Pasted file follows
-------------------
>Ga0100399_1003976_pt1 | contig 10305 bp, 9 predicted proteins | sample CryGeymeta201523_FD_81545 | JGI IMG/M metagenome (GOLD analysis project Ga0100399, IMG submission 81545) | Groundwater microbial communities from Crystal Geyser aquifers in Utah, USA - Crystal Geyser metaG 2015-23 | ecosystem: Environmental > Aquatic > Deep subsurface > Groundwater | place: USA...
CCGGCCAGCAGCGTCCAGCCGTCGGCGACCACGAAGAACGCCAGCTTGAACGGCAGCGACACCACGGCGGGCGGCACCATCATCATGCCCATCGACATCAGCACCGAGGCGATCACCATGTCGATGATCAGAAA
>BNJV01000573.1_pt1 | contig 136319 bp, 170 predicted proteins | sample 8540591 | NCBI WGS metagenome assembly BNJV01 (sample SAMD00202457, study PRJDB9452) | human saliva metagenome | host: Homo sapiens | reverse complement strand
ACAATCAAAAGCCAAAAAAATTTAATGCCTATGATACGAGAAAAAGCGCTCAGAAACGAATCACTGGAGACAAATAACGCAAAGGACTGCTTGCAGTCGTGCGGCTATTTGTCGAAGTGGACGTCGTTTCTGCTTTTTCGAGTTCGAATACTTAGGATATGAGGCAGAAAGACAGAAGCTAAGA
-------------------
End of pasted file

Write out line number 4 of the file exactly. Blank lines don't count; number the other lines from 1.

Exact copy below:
ACAATCAAAAGCCAAAAAAATTTAATGCCTATGATACGAGAAAAAGCGCTCAGAAACGAATCACTGGAGACAAATAACGCAAAGGACTGCTTGCAGTCGTGCGGCTATTTGTCGAAGTGGACGTCGTTTCTGCTTTTTCGAGTTCGAATACTTAGGATATGAGGCAGAAAGACAGAAGCTAAGA